The Trashy 12 Plastic Pollutants

12 Major Sources of Plastic Pollution

“We throw things away when we don’t know where ‘away’ is.”
Angela Pozzi, Founder, The Washed Ashore Project

Here’s a riddle for you: What is so incredibly convenient that many don’t seem to care how expensive, ugly or harmful to the environment it can be? That’s right—it’s plastic.

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I recently spoke to a group of Norwex Leaders about the problems that stem from plastic pollution, especially the kind that finds its way to the ocean. Plastic marine waste is incredibly expensive to clean up, and it turns our beaches and waterways into unsightly eyesores. Worst of all, it can be deadly to sea life who mistake it for food.

The ultimate solution to this worldwide problem isn’t solely in cleanup and removal. Rather, the key is really prevention—stopping plastic debris at the source and preventing trash from entering our waterways in the first place.

The Trashy 12

In an effort to help stem the tide of marine plastic, we created this list of the “Trashy 12”, some of the worst offenders and major sources of plastic waste that are common in many homes, along with some suggestions for eliminating them.

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1. Plastic Water Bottles
—This single-use sensation has become a nightmare for our waterways and beaches. Reusable bottles combined with a home water-filtration system are the answer. And if you can’t avoid a plastic water bottle, say at a social function, then be sure to refill it and then recycle when you get home.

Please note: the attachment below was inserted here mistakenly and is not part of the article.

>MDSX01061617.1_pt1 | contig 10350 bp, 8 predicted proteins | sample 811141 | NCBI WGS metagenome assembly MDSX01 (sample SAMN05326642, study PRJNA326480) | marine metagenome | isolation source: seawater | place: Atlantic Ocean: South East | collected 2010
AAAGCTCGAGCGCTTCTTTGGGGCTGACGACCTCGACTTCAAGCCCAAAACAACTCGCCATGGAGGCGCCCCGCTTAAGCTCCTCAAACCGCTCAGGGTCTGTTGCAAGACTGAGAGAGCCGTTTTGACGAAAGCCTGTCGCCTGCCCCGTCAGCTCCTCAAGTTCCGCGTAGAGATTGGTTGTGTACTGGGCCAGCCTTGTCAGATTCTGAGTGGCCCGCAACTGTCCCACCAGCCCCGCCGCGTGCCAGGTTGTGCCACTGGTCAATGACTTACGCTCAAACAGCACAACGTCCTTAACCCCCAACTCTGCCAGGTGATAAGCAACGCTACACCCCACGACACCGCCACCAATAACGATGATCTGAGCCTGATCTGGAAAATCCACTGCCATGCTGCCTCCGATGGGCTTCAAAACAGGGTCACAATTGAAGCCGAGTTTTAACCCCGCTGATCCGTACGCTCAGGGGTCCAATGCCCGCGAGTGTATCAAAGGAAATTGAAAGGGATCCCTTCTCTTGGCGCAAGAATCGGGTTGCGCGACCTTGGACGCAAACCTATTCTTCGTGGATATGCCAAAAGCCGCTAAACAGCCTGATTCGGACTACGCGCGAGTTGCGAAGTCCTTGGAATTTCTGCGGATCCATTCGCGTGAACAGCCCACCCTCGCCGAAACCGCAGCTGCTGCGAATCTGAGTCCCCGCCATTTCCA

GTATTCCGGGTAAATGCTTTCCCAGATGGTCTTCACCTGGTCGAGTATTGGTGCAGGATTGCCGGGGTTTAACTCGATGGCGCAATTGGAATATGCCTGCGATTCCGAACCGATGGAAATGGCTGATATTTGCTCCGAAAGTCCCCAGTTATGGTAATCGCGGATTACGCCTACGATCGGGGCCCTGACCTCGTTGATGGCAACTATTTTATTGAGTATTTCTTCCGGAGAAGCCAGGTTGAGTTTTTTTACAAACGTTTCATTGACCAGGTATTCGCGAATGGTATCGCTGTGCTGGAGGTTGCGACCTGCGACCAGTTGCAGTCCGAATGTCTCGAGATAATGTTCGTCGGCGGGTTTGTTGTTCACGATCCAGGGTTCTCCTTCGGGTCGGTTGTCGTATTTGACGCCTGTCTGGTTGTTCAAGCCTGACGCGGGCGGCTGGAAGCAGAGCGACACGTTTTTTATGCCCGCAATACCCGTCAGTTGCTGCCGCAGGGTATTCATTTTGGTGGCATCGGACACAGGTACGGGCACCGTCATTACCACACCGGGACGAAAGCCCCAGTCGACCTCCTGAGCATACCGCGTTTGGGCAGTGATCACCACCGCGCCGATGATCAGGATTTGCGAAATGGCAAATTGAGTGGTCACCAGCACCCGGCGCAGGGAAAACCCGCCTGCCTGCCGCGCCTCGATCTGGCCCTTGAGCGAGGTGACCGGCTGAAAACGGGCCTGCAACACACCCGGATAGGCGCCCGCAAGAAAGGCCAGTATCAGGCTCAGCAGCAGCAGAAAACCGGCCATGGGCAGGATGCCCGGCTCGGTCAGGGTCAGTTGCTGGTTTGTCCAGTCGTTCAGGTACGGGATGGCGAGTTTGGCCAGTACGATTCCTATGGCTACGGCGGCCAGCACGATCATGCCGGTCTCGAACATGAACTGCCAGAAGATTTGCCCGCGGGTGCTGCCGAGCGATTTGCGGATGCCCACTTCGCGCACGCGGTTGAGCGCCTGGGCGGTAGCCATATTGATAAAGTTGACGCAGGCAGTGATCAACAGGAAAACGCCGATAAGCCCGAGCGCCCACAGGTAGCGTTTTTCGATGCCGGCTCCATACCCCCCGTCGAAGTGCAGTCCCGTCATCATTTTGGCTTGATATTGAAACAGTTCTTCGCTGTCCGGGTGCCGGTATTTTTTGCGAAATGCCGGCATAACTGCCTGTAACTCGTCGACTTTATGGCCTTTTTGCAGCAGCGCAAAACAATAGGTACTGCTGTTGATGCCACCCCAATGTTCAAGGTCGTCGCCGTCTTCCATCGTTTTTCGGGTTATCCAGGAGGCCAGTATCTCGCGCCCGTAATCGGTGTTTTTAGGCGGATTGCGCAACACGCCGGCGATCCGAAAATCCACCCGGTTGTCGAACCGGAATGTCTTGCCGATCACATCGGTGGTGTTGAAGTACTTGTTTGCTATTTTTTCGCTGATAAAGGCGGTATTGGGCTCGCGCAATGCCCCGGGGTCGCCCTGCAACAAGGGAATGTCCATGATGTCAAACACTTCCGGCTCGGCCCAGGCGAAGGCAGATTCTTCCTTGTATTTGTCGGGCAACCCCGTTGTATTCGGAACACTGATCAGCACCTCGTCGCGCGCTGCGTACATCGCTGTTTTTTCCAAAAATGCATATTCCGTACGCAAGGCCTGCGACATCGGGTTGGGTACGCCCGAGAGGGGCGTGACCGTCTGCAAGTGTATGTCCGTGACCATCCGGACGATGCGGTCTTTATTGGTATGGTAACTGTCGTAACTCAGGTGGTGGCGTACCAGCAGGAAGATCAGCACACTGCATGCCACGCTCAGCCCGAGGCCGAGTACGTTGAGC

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2. Single-Serving Coffee Pods and/or Tea Bags—They may be small, but in total they add up to a lot of waste in the environment—one source estimated that the number of pods buried in 2014 alone would circle the Earth 12 times. Use a pot with a reusable filter to brew your coffee. And try a tea infuser with loose tea to create a wonderful aroma, great-tasting tea, and no waste, other than biodegradable tea leaves.

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3. Coffee Conveniences—These include disposable cups, lids, stirring straws, etc. Ask the barrista to blend your sugar in, or swirl it with cream gently before adding the coffee. And an insulated mug from home will keep your coffee warm for hours with no plastic sipper plug or one-use cup to throw away.

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4. To-Go Containers—This is a tough one in a house like mine, with an entire family on the go. But Styrofoam® is one of the most difficult and persistent plastic-based materials. Look for restaurants that offer plastic containers you can recycle, or even compostable containers. Or bring containers from home when you can.

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5. Disposable Utensils—It’s tempting when you have a crowd, but washing utensils is definitely a more sustainable choice. And there are lots of options for reusable, durable utensils that pack along easily. A little advanced planning means a waste-free meal.

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6. Disposable Straws—Straws are the fifth most commonly found litter during the annual International Coastal Cleanup. The straw’s durability, buoyancy and ability to accumulate and concentrate toxins make it especially harmful to marine life. Consider taking your own reusable straw with you. Such an easy solution!